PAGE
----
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Let’s make the creation of a safe and protective environment for all children a national priority

UNICEF South Africa/Schermbrucker
© UNICEF South Africa/Schermbrucker
Child Protection week takes places from 30 May to 3 June and serves as a reminder that it is up to all sectors of society to work together to create a protective environment for children.

Pretoria, 30 May 2011 – As Child Protection Week kicks off in South Africa, from 30 May to 3 June 2011, UNICEF joins the call of the Department of Social Development to make the creation of a safe and protective environment for all children a national priority.

Under the theme ‘Working together to protect our children’ the launch of Child Protection Week on Monday brought together the Departments of Social Development, Women, Children and People with Disabilities and Correctional Services, NGOs, the private sector and UNICEF.

"The theme for CPW is based on the belief that protecting children is the responsibility of each and every one of us. We must strengthen our collective efforts....the extent of violence against children requires us to take extra measures, like those we have taken against HIV," said Lulu Xingwana, Minister for Women, Children and People with Disabilities.

While Government reiterated its commitment to respecting, protecting and fulfilling child rights, Child Protection Week reminds us that protecting children is not the sole responsibility of formal child protection services, but it is everybody's business – family members, neighbours, communities, local leaders, teachers and health care professionals.

“We need to work together to create a protective environment for all children – an environment where everyone – from teachers to government and civil society – live up to their responsibilities to ensure that children are protected from abuse and exploitation,” said UNICEF Representative Aida Girma at the launch event.

The extent of child protection violations is notoriously hard to measure, but evidence suggest that from their younger years through adolescence, many girls and boys in South Africa are routinely exposed to violence, abuse, exploitation and neglect.

The publication  A Review of Equity and Child Rights, co-published by the South African Human Rights Commission and UNICEF earlier this year, shows that violence against children occurs on a large scale and in any of the settings where children spend their childhood – in homes and families, schools, care and justice systems, workplaces and communities.

The report highlights that:

  • Over 56,500 children were reported to be victims of violent crime in 2009/10, ranging from sexual abuse to murder. 
  • Close relatives, friends and acquaintances are overwhelmingly the perpetrators of sexual offences against children.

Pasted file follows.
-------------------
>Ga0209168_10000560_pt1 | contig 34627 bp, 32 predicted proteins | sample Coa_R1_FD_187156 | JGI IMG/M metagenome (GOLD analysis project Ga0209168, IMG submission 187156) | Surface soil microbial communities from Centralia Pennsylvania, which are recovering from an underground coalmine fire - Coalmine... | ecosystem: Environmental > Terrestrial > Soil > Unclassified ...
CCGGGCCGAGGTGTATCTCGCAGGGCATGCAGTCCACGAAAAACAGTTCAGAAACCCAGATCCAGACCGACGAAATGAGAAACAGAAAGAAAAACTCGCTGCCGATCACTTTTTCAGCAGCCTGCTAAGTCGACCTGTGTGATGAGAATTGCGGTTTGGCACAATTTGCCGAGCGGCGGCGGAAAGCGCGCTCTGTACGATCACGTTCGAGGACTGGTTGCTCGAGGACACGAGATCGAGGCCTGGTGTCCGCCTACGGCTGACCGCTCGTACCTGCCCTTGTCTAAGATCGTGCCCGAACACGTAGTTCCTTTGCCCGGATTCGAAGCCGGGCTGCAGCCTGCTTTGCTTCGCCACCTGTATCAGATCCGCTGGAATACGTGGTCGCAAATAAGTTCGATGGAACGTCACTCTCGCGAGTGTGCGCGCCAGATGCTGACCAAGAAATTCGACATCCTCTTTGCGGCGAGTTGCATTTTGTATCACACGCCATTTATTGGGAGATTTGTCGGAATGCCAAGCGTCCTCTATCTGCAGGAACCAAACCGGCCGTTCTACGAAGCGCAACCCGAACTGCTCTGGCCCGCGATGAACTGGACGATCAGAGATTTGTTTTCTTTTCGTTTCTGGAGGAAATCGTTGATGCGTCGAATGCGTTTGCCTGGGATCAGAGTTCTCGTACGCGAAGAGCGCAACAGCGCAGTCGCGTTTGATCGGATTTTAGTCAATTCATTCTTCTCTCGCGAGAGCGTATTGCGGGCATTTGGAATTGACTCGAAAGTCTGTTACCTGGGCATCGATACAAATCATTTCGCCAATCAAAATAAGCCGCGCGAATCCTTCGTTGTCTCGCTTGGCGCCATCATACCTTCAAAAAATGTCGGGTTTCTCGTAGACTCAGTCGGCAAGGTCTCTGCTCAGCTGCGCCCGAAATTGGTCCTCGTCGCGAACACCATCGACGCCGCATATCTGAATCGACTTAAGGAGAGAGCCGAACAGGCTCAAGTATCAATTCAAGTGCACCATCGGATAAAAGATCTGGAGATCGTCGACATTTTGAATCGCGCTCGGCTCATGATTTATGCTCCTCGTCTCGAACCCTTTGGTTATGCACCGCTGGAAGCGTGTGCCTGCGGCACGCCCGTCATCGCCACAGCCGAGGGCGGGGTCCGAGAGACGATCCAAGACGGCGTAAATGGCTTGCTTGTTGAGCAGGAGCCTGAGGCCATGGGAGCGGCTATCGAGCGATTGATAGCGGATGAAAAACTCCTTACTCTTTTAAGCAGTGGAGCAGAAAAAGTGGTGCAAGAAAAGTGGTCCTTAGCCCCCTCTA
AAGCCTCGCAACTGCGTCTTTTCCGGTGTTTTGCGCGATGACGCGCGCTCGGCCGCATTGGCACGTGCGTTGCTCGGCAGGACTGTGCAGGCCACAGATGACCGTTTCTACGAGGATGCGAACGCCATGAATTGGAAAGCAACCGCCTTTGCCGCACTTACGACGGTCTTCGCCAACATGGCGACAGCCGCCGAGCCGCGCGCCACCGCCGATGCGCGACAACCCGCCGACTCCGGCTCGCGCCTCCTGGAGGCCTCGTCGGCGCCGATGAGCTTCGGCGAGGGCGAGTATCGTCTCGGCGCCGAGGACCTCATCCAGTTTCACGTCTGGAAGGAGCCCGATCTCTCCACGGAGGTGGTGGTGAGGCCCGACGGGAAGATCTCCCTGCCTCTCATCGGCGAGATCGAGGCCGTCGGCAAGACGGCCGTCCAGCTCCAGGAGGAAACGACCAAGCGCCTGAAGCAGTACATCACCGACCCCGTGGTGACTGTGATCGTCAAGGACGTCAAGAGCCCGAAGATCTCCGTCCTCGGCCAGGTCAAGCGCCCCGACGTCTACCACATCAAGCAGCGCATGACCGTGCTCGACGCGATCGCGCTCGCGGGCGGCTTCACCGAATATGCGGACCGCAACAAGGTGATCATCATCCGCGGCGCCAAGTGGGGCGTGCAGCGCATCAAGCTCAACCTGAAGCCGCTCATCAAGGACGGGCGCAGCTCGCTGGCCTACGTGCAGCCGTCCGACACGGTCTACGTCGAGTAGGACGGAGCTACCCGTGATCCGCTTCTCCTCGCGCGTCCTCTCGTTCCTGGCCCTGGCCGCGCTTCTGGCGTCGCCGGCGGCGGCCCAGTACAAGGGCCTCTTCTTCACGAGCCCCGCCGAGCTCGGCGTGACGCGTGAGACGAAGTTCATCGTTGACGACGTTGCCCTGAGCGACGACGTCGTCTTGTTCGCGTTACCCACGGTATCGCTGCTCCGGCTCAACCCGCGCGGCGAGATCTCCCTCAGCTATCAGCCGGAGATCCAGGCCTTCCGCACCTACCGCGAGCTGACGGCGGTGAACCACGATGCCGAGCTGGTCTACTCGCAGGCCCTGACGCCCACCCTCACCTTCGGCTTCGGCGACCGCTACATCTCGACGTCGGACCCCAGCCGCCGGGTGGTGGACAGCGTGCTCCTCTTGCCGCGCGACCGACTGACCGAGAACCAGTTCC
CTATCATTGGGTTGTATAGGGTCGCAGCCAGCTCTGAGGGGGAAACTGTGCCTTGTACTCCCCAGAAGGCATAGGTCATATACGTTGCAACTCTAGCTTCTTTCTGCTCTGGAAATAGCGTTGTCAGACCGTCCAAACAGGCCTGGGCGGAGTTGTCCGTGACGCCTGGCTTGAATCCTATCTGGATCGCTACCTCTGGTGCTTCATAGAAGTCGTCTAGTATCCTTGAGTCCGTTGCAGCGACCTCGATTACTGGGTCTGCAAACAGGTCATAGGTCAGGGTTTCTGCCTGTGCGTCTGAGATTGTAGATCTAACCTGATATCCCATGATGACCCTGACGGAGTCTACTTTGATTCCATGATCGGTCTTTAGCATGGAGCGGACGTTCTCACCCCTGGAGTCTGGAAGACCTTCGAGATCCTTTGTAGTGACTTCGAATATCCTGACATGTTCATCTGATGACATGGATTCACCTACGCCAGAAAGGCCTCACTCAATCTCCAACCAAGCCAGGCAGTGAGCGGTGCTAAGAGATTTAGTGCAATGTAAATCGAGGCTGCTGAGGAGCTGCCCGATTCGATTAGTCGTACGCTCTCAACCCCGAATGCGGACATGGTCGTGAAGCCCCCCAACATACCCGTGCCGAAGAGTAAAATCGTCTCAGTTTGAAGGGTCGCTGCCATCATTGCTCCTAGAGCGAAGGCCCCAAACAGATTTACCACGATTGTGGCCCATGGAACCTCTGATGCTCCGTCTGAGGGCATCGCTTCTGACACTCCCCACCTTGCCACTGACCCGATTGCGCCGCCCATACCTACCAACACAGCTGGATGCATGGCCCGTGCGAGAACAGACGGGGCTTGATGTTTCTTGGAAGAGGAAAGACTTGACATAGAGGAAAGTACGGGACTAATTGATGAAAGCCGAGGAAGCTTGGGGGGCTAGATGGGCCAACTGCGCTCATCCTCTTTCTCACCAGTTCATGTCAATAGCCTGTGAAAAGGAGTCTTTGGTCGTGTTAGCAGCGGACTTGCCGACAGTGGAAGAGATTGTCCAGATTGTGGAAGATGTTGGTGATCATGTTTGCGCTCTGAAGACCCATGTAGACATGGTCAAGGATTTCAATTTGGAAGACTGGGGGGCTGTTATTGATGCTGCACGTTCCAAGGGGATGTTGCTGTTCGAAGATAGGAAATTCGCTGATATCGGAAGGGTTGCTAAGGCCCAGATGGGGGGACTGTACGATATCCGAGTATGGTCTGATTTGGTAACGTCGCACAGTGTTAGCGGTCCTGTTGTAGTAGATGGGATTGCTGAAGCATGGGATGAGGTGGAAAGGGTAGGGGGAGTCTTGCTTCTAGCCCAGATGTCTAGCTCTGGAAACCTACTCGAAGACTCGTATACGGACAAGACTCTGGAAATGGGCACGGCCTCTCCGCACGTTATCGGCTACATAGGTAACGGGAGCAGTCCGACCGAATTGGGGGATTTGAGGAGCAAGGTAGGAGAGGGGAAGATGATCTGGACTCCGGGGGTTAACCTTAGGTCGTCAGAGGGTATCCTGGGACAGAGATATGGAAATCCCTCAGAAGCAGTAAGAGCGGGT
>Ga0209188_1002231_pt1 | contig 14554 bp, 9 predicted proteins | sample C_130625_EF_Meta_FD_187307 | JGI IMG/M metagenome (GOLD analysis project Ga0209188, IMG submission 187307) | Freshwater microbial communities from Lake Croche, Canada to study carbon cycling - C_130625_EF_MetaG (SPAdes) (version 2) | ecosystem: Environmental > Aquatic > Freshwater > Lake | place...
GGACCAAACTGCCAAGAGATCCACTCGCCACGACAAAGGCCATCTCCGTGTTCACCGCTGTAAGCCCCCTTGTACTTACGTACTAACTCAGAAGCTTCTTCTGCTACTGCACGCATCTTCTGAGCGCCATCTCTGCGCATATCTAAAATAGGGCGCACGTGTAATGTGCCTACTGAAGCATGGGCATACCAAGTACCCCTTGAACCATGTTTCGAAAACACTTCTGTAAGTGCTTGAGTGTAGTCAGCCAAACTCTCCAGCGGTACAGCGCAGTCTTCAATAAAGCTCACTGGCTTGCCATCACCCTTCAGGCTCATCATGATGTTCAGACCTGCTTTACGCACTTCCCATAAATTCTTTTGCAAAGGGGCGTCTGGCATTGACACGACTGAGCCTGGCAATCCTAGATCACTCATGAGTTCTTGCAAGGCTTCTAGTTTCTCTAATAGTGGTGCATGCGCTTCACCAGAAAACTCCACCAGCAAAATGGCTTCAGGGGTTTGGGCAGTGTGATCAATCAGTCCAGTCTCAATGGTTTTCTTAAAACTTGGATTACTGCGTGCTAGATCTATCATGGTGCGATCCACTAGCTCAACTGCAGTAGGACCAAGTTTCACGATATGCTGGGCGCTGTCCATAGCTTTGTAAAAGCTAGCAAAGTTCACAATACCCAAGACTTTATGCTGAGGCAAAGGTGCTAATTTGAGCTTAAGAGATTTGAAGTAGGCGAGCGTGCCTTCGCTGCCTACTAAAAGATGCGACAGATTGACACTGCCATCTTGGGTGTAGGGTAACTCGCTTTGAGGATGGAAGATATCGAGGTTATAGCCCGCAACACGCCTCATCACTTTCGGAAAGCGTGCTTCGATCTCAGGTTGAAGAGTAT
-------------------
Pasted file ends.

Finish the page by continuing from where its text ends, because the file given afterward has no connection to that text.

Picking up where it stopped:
• 29 per cent of all sexual offences against children involve children under 10 years of age.
  • Through prohibited by law, nearly 1 in 5 children experience corporal punishment at school and 1 in 3 parents use severe corporal punishment in the form of beatings.

However, in many instances, violence against children is under-reported because young children lack the capacity to report violence and fear reprisals from perpetrators. Much violence is committed within the family and by people known to the family, who may block children’s access to justice.

Creating a protective environment for all children means putting in place legal and policy frameworks; strengthening the capacity of child protection services to enforce the laws and policies of the country; and raising awareness levels of the public and children themselves on the right of children to be protected from abuse, neglect and exploitation. It also means strengthening monitoring systems so that children who are abused or at risk of being abused are identified.

The Convention on the Rights of the Child requires all signatory States to protect children from all forms of violence, to prevent and respond to violence, and provide support to children who are victims of violence. South Africa ratified the Convention on the Rights of the Child in 1995. The rights of children are further entrenched in and protected by the Bill of Rights in South Africa’s Constitution. Forward-looking laws have since been put in place to ensure the protection and realisation of children’s rights, among them the Children’s Act, the Child Justice Act and the Sexual Offences Act.

“We cannot be satisfied until the realisation of child rights is experienced by all children in their daily lives,” said Ms. Girma. “I trust we would all agree that there will never be anything that is more important than promoting the well-being and fulfilling the rights of children.”

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Keep an eye on children in your community and report any acts of violence neglect or abuse.

  • Childline 24-hour toll-free helpline 0800 055 555
  • South African Police Service 0860 010 111
  • Provincial Department of Social Development

 

 

 

 

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